Siobhan Davenport of Crittenton Services of Greater Washington: “Have more mental health specialists as employees of the school”

Have more mental health specialists as employees of the school: For the teen girls and their families that we serve, they’re experiencing the trauma from the pandemic, without receiving mental health support. The DC State Board of Education recently released an all teacher survey highlighting more than half of teachers (54.8 percent) believe that the […]

Thrive Global invites voices from many spheres to share their perspectives on our Community platform. Community stories are not commissioned by our editorial team, and opinions expressed by Community contributors do not reflect the opinions of Thrive Global or its employees. More information on our Community guidelines is available here.

Have more mental health specialists as employees of the school: For the teen girls and their families that we serve, they’re experiencing the trauma from the pandemic, without receiving mental health support. The DC State Board of Education recently released an all teacher survey highlighting more than half of teachers (54.8 percent) believe that the social and emotional well-being of their students is worse than last year.

As a part of my interview series about the things that should be done to improve the US educational system I had the pleasure to interview Siobhan Davenport.

Siobhan Davenport is author and President & CEO of Crittenton Services of Greater Washington– a nonprofit that partners with schools to help girls from the 6th to 12th grades overcome obstacles, make positive choices, and achieve their goals. Prior to Crittenton, Siobhan served as the Executive Director of the Rocksprings Foundation where she oversaw the foundation’s impact by investing around economic and educational opportunities to low-income families and youth. She serves as a commissioner for the Maryland Governor’s Commission on Service and Volunteerism and sits on the Advisory Council for Ascend at the Aspen Institute.Siobhan holds a master’s degree in journalism from American University.

Thank you so much for doing this with us! Our readers would love to “get to know you” a bit better. Can you share the “backstory”behind what brought you to this particular career path?

In many ways my life has come full circle. My mother was 16 and my father was 19 when they had me. Needless to say they were not prepared to raise another human being. Parenting is hard enough but figuring that out while coming into your own and attempting to graduate from high school is a different animal. Thankfully, my grandmother stepped in and became the trusted and consistent adult in my life who kept me on the right path and helped me see opportunity beyond my circumstances. Now, as the President and CEO of Crittenton Services of Greater Washington, my life is playing in reverse. My organization runs multi-year programs in school to provide the social, emotional, and life skills necessary for teen girls and young women from challenged backgrounds to overcome obstacles and achieve their dreams. My program managers and I become the trusted and consistent adults in our girls’ lives shaping their personal lives. In addition, I am a proud parent, a published author, and served on the Maryland Governor’s Commission for Service and Volunteerism.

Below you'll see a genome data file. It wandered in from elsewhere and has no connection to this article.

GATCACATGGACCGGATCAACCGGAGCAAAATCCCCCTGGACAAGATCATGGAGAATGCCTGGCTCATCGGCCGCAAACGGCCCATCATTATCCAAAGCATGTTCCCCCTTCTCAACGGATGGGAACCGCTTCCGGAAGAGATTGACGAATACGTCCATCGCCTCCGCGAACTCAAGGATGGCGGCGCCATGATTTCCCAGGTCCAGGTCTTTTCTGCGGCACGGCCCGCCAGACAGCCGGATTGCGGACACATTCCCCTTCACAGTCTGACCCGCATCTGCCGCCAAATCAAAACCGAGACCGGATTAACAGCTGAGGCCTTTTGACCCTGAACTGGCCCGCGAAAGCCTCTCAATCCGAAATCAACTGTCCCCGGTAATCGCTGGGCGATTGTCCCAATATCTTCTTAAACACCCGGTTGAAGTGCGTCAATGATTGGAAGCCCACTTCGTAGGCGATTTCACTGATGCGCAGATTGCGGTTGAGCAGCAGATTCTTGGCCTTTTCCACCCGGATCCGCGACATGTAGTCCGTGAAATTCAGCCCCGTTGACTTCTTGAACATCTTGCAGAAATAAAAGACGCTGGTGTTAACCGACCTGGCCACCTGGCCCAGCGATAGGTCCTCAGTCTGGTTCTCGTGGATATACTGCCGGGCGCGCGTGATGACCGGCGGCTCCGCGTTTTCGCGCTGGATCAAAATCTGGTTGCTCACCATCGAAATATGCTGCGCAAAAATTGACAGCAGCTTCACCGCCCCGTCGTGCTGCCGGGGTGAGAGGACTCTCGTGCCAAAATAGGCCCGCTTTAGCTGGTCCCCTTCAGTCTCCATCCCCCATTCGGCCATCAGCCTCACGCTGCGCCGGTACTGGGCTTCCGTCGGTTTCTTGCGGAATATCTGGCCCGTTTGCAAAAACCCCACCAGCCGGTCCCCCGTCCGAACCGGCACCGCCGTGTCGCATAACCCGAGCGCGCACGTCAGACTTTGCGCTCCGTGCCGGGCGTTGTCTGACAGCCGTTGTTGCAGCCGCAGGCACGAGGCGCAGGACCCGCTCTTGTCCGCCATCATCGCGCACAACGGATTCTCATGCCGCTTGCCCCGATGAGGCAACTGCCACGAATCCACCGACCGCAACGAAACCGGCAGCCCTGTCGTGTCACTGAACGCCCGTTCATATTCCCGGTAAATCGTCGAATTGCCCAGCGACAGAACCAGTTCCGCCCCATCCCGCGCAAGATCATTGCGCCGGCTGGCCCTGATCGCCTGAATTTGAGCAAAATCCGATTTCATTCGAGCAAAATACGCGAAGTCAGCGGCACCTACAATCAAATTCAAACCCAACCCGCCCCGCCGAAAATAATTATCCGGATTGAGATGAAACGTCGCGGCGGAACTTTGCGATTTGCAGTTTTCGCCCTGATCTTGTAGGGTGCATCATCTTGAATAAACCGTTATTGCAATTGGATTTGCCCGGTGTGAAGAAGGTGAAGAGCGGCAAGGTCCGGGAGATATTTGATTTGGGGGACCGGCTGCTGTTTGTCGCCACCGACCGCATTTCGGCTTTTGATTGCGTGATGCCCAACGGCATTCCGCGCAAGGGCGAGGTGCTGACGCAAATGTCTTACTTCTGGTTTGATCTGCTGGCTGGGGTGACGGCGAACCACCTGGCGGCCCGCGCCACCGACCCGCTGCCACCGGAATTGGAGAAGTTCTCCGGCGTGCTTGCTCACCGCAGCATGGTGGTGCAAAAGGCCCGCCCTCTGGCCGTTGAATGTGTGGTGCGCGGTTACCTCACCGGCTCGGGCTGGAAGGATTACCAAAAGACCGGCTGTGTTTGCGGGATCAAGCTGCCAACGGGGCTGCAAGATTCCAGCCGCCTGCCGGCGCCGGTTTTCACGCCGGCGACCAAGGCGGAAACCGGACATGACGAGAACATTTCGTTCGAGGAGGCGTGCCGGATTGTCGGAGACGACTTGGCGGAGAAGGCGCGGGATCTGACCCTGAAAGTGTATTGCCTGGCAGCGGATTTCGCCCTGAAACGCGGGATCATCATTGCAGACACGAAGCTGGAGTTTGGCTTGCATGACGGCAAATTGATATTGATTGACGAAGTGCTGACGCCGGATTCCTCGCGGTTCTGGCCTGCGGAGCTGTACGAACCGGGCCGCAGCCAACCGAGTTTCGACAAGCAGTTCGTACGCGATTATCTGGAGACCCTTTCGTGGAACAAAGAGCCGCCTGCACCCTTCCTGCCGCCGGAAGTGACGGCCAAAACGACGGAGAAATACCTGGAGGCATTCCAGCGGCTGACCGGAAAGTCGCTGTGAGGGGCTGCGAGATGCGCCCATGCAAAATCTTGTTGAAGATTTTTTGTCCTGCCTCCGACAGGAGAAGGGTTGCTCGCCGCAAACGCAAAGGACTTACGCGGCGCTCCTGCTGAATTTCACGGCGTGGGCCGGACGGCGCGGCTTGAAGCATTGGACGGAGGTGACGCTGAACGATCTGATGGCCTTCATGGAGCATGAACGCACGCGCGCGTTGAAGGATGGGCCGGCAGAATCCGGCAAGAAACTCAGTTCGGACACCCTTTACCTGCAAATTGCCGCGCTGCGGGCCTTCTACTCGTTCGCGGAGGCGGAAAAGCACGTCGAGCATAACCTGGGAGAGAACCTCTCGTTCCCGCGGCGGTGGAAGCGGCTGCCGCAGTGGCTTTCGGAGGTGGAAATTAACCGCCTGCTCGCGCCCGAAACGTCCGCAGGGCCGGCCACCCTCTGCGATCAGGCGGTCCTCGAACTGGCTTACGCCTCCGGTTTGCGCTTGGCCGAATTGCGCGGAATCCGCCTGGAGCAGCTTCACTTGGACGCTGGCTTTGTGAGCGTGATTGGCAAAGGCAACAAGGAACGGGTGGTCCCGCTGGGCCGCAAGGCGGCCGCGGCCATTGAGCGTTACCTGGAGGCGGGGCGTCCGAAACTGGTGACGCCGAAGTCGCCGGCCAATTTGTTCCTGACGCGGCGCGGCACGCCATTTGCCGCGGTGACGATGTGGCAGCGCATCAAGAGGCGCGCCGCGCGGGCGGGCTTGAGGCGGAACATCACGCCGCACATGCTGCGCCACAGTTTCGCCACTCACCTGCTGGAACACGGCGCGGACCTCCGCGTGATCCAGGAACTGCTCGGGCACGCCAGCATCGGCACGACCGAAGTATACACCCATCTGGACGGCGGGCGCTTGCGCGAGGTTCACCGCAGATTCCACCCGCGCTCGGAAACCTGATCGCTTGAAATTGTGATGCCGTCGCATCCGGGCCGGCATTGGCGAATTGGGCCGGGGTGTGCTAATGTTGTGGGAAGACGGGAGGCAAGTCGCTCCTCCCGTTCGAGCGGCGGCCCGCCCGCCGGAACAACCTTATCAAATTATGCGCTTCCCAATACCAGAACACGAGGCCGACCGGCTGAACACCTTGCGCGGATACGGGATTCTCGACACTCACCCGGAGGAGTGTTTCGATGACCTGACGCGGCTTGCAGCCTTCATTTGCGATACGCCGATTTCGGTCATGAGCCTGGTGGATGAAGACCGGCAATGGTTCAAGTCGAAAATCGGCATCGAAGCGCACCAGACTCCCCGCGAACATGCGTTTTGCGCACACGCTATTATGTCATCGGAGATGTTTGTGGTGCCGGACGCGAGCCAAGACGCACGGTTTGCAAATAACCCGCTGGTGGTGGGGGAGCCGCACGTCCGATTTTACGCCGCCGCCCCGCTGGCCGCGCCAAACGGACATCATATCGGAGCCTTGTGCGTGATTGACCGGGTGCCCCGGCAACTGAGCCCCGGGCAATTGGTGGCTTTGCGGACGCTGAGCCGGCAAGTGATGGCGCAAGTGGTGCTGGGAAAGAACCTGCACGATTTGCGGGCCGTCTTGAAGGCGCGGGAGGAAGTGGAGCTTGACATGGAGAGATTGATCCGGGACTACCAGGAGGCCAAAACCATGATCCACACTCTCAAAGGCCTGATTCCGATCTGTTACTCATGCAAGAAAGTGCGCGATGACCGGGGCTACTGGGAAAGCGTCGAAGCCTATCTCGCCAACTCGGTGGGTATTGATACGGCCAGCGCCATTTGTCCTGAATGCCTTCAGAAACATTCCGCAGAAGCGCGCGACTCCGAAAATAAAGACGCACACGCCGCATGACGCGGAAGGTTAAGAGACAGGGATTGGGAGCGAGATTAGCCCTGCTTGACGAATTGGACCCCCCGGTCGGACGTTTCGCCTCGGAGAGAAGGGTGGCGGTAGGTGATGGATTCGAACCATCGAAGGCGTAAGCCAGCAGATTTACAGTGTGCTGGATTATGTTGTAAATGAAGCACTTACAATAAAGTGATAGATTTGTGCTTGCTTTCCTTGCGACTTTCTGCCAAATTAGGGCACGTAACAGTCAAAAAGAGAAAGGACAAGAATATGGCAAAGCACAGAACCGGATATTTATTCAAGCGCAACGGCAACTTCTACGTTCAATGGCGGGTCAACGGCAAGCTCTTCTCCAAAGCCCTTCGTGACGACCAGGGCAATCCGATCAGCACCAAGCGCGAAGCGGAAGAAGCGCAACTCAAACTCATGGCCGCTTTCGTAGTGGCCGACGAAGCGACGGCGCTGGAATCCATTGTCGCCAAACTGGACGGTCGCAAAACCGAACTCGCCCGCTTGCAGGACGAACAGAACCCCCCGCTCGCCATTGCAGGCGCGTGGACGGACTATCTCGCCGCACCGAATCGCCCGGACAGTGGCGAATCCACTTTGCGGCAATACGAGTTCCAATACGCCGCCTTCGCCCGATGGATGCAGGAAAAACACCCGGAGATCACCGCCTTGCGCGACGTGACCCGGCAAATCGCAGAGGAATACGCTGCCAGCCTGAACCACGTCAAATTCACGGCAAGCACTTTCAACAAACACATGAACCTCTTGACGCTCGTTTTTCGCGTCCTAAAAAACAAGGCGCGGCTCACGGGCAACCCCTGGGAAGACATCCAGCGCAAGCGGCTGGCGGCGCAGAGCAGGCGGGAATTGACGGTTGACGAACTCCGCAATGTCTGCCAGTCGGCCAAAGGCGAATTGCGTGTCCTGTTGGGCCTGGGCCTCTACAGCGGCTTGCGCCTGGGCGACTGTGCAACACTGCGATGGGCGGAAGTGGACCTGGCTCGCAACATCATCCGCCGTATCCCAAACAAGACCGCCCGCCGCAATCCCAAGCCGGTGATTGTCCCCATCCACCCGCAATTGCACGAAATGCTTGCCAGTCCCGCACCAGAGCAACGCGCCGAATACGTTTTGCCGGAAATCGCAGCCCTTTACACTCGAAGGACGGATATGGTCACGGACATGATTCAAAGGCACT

Can you share the most interesting story that happened to you since you started your career? Can you tell us what lesson you learned from that?

Early in my career, I had the opportunity to meet and interview Civil Rights icon, Dr. Dorothy Height. I had recently joined the Potomac Valley Section of the National Council of Negro Women and we were invited to the NCNW’s headquarters to celebrate the historical purchase of a building by a Black organization on Pennsylvania Avenue. When meeting Dr. Height, who was very gracious, I asked her to share her advice on how a young professional, like myself, could have a long successful career. Dr. Height explained that service is key to success and you must practice humility to serve. My most important lesson learned from Dr. Height’s advice is that women must define success for themselves, in order to be trailblazers.

Are you working on any exciting new projects now? How do you think that will help people?

Prior to the pandemic my organization ran over 40 weekly programs in schools serving girls from the 6th to 12th grades. Like so many others we pivoted to a virtual model. Now that cities and schools are reopening, we will work to return to in-person programs, but our team realized that this is not like flipping on a light switch. Our research shows that our girls are harboring a lot of COVID related stress and trauma; 50% report concerns about their grades and schoolwork, 42% are concerned about their future, and 34% report trouble sleeping due to anxiety and food insecurity in their families. We are in the process of developing a summer camp for middle school girls in our region to address the social-emotional wellbeing of middle school girls in a fun and interactive way.

Can you briefly share with our readers why you are authority in the education field?

For over 100 years, Crittenton Services of Greater Washington has worked to uplift and empower girls and young women. We partner with schools in our region to run multi-year programs that take a holistic approach to closing education and achievement gaps by engaging the whole-girl and her community. Our responsive and evidence-based model gives us an opportunity to form deep relationships with our girls, but also track our efficacy. It’s resulted in 97% graduation rates among our participants, even at schools with 50% graduation rates. Furthermore, 89% of our girls have enrolled in a post-secondary program which includes college, a technical program or the military. We are so successful because our leadership curriculum acknowledges the root causes of racial and gender disparities that prevent girls from achieving their goals.